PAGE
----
Napolitano steps back into the breach

Re-election comes after two PD candidates rejected by parliament


Italy’s protracted political stalemate took a dramatic turn on Saturday when a bitterly divided Democratic Party (PD) had to hurriedly appeal to sitting president Giorgio Napolitano (87) to stand for an unprecedented second term.

At the end of a hectic weekend, the expressions on the faces of party leaders, Pier Luigi Bersani of the PD and media tycoon Silvio Berlusconi of the People of Freedom party (PDL), said it all. As Mr Napolitano was being announced the winner in parliament, Mr Berlusconi was all smiles, exchanging salutations with his deputies, while across the house Mr Bersani burst into tears.

The re-election of Mr Napolitano came at the end of three days of a bungled election which had seen two PD candidates, former senate speaker Franco Marini and former European Commission president Romano Prodi, rejected by the joint sitting of both houses. Put another way, the PDs managed to twice hit the corner flag from the penalty spot.

Painful blow
The non-election of Mr Prodi on Friday evening had been an especially painful blow since it emerged that one in four PD parliamentarians had voted against him even though his candidacy had prompted a standing ovation at a hurriedly arranged party meeting just hours earlier.

Senior PD figures had been convinced the party was 100 per cent behind Mr Prodi. Such was the tsunami prompted by his defeat that party leader Mr Bersani resigned immediately.

In desperation, the PDs and also the centre-right then appealed to Mr Napolitano to step back into the breach, thus delaying his intended retirement next month when his seven-year term of office expires.

Two obvious considerations prompted this move; first, Mr Napolitano is seen internationally as a guarantor of Italian stability and second, the PDL is willing to work with him despite his centre-left background.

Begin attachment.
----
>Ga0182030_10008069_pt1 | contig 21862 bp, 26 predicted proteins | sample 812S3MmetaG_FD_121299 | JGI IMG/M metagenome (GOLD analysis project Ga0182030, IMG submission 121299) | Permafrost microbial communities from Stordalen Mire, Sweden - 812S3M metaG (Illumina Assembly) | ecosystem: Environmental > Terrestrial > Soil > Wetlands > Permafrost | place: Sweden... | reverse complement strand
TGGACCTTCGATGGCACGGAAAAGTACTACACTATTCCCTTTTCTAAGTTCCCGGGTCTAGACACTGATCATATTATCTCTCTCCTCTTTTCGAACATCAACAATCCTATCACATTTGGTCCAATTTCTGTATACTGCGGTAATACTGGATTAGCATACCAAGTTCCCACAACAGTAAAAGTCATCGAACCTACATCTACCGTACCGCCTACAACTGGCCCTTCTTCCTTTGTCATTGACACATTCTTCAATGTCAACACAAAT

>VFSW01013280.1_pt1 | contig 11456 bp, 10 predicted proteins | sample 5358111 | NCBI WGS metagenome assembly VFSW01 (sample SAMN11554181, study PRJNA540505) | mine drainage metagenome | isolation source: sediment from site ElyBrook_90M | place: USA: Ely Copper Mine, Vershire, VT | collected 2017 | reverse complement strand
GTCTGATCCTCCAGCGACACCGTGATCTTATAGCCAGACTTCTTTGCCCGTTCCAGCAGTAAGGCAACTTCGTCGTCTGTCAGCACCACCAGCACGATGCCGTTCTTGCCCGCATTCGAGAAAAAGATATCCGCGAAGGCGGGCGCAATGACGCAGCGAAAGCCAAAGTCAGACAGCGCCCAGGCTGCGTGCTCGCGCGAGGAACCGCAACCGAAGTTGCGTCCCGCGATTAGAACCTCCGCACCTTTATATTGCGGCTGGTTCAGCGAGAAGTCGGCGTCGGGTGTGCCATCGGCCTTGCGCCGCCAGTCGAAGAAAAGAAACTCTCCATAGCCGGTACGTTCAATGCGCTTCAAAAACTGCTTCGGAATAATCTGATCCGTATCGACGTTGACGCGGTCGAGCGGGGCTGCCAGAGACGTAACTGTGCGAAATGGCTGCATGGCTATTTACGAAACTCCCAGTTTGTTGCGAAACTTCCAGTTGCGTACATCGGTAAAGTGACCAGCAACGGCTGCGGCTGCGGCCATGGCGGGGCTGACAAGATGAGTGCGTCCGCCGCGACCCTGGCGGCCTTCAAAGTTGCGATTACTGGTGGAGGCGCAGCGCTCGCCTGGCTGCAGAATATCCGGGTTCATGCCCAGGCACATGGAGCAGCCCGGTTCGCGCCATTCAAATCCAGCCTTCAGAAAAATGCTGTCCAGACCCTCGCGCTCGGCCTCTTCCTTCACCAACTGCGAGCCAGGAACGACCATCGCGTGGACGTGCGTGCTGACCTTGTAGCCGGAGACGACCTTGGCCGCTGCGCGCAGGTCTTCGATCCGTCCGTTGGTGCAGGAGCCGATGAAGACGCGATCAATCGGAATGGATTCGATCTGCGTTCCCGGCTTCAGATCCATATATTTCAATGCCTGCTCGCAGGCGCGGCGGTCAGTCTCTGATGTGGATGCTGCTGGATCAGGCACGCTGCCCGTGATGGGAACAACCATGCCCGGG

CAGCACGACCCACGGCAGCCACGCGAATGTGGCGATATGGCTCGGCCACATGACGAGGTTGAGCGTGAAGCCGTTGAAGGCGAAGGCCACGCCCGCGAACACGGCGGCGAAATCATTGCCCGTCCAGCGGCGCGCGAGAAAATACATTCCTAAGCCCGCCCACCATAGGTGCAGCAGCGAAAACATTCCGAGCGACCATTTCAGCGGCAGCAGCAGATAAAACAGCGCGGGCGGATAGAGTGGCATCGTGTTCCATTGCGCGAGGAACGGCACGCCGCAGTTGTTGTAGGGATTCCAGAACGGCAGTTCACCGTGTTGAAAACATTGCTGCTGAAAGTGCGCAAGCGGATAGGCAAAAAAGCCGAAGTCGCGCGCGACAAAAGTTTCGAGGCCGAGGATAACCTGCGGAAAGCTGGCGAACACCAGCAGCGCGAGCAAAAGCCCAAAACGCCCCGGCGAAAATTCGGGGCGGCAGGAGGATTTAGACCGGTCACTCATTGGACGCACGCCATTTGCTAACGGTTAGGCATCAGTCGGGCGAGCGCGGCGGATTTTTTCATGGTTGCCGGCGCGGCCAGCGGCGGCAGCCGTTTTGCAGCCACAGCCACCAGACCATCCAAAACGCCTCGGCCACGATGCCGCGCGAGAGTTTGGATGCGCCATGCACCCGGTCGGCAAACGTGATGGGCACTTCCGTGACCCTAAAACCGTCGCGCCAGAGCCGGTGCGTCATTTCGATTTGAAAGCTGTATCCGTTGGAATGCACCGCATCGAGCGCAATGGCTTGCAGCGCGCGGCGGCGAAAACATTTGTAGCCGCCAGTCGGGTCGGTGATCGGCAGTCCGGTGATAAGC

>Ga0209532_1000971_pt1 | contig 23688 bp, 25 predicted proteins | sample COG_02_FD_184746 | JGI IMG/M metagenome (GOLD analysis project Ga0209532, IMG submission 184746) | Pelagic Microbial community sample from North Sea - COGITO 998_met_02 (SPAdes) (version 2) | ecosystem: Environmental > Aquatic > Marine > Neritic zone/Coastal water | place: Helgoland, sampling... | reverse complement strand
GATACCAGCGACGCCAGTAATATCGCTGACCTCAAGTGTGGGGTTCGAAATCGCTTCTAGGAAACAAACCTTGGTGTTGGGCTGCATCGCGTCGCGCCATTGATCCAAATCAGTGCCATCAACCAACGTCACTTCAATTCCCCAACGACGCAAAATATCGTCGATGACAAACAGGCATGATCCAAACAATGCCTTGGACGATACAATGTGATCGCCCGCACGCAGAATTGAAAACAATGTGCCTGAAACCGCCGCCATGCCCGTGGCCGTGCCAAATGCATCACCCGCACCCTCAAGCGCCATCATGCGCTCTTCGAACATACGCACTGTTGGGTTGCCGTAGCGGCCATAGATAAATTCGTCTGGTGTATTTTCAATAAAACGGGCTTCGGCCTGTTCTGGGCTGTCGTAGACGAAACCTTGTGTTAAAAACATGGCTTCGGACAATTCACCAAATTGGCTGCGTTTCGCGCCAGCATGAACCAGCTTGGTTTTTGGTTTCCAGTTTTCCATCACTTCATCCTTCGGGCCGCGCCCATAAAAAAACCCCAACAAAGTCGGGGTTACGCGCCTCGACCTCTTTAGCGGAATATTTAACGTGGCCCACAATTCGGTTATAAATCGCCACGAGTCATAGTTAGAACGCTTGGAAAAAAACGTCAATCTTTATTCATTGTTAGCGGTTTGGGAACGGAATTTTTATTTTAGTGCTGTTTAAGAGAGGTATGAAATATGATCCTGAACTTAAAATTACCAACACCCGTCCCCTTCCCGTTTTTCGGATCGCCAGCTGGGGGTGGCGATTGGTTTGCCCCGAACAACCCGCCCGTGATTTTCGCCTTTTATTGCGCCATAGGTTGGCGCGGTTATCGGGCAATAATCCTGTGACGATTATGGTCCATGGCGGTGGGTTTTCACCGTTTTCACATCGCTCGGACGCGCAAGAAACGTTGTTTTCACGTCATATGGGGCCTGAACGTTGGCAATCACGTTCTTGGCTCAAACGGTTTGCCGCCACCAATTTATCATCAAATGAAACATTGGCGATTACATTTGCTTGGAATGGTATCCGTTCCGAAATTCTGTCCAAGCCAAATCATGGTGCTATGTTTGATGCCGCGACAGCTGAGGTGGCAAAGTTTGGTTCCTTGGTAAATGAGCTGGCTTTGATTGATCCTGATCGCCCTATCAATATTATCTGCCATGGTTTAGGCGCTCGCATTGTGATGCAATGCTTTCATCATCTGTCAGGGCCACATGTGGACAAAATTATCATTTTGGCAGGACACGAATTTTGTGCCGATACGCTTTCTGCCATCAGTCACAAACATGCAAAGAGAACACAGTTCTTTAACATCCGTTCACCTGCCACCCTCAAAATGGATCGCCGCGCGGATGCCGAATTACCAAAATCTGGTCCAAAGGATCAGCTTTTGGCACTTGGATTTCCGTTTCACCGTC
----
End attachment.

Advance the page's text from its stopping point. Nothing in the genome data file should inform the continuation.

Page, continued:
President’s conditions
Mr Napolitano is due to address a joint sitting of the houses this afternoon, outlining the conditions under which he has accepted this presumably shortened (18 months to two years) mandate. Most commentators believe he will do everything within his power to avoid an immediate return to the ballot box arguing that unless the electoral law is changed, any new election would throw up essentially the same hung parliament produced last February.

In other words, Mr Napolitano may be hoping to form some sort of “president’s government”, comprising both PD and PDL forces and led by a former prime minister such as ex-socialist Giuliano Amato. Such a government would be short term, with a programme dominated by austerity and electoral reform and lasting a year to 18 months.

All of this leaves the third force in contemporary Italian politics, the protest M5S movement, out of the reckoning. The M5S still wants to know why the PDs would not vote with them on Saturday to elect its chosen candidate, Stefano Rodotà, a long-time leftist constitutionalist, rather than Mr Napolitano.